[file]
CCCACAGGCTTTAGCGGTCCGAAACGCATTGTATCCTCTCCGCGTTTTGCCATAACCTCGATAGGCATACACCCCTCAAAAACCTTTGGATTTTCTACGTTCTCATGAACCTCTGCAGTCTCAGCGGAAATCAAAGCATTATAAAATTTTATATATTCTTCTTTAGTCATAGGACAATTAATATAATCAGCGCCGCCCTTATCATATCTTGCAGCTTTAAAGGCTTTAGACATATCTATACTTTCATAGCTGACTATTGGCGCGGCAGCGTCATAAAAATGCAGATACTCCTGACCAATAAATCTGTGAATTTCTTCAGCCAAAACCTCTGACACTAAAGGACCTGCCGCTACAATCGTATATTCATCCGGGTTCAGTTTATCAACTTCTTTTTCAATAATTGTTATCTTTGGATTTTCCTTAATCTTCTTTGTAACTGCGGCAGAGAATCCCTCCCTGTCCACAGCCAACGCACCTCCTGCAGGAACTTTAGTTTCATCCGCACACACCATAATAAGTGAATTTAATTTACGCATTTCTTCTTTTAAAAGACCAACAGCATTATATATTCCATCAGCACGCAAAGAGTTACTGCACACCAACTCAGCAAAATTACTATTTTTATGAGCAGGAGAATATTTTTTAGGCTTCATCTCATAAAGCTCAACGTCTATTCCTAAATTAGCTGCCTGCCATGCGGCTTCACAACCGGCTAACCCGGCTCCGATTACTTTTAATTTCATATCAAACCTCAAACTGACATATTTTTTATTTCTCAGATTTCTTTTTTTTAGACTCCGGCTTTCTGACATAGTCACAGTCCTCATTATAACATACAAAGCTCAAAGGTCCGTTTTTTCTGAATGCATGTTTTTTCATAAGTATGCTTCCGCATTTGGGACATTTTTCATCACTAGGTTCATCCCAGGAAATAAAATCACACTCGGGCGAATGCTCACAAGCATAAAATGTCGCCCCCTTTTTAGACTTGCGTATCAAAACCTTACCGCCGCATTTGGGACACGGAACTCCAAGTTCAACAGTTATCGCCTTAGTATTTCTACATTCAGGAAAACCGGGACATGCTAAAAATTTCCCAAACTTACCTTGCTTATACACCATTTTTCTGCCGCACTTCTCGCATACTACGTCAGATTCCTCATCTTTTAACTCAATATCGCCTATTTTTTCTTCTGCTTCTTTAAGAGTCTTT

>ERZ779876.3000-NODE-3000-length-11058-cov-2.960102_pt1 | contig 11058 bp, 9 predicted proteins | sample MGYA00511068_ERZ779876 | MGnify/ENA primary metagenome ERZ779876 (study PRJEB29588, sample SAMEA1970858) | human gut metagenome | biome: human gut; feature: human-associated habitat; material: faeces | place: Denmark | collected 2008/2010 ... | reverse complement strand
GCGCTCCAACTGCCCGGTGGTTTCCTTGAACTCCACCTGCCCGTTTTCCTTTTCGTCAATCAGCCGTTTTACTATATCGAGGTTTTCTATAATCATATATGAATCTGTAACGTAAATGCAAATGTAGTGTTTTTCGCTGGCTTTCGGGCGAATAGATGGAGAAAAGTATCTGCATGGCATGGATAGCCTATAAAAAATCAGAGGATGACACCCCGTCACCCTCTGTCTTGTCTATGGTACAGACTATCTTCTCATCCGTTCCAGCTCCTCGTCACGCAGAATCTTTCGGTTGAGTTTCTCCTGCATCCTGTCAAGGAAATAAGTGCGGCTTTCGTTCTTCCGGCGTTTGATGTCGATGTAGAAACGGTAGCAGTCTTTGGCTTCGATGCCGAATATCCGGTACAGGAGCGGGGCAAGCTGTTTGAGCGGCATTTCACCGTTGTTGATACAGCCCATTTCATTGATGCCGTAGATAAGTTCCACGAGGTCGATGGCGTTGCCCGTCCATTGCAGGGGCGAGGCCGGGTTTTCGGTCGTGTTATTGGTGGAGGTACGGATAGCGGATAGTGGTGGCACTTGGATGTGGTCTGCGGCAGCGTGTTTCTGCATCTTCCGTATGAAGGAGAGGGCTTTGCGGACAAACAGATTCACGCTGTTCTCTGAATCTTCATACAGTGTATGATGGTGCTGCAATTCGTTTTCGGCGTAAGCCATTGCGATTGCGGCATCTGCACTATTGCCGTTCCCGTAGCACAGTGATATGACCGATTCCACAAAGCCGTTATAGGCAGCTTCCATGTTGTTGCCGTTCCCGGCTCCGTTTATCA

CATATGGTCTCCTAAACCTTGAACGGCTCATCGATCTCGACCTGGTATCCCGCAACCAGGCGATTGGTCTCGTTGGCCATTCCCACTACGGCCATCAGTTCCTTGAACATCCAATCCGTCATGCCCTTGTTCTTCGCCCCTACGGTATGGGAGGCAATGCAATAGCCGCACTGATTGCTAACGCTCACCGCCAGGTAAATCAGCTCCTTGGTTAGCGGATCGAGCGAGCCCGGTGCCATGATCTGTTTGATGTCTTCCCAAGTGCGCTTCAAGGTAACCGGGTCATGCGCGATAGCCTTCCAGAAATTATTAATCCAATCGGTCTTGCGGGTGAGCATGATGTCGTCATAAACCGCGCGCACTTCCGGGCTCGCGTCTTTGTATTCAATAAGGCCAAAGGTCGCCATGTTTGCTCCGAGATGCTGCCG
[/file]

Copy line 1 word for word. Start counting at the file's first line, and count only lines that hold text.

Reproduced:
CCCACAGGCTTTAGCGGTCCGAAACGCATTGTATCCTCTCCGCGTTTTGCCATAACCTCGATAGGCATACACCCCTCAAAAACCTTTGGATTTTCTACGTTCTCATGAACCTCTGCAGTCTCAGCGGAAATCAAAGCATTATAAAATTTTATATATTCTTCTTTAGTCATAGGACAATTAATATAATCAGCGCCGCCCTTATCATATCTTGCAGCTTTAAAGGCTTTAGACATATCTATACTTTCATAGCTGACTATTGGCGCGGCAGCGTCATAAAAATGCAGATACTCCTGACCAATAAATCTGTGAATTTCTTCAGCCAAAACCTCTGACACTAAAGGACCTGCCGCTACAATCGTATATTCATCCGGGTTCAGTTTATCAACTTCTTTTTCAATAATTGTTATCTTTGGATTTTCCTTAATCTTCTTTGTAACTGCGGCAGAGAATCCCTCCCTGTCCACAGCCAACGCACCTCCTGCAGGAACTTTAGTTTCATCCGCACACACCATAATAAGTGAATTTAATTTACGCATTTCTTCTTTTAAAAGACCAACAGCATTATATATTCCATCAGCACGCAAAGAGTTACTGCACACCAACTCAGCAAAATTACTATTTTTATGAGCAGGAGAATATTTTTTAGGCTTCATCTCATAAAGCTCAACGTCTATTCCTAAATTAGCTGCCTGCCATGCGGCTTCACAACCGGCTAACCCGGCTCCGATTACTTTTAATTTCATATCAAACCTCAAACTGACATATTTTTTATTTCTCAGATTTCTTTTTTTTAGACTCCGGCTTTCTGACATAGTCACAGTCCTCATTATAACATACAAAGCTCAAAGGTCCGTTTTTTCTGAATGCATGTTTTTTCATAAGTATGCTTCCGCATTTGGGACATTTTTCATCACTAGGTTCATCCCAGGAAATAAAATCACACTCGGGCGAATGCTCACAAGCATAAAATGTCGCCCCCTTTTTAGACTTGCGTATCAAAACCTTACCGCCGCATTTGGGACACGGAACTCCAAGTTCAACAGTTATCGCCTTAGTATTTCTACATTCAGGAAAACCGGGACATGCTAAAAATTTCCCAAACTTACCTTGCTTATACACCATTTTTCTGCCGCACTTCTCGCATACTACGTCAGATTCCTCATCTTTTAACTCAATATCGCCTATTTTTTCTTCTGCTTCTTTAAGAGTCTTT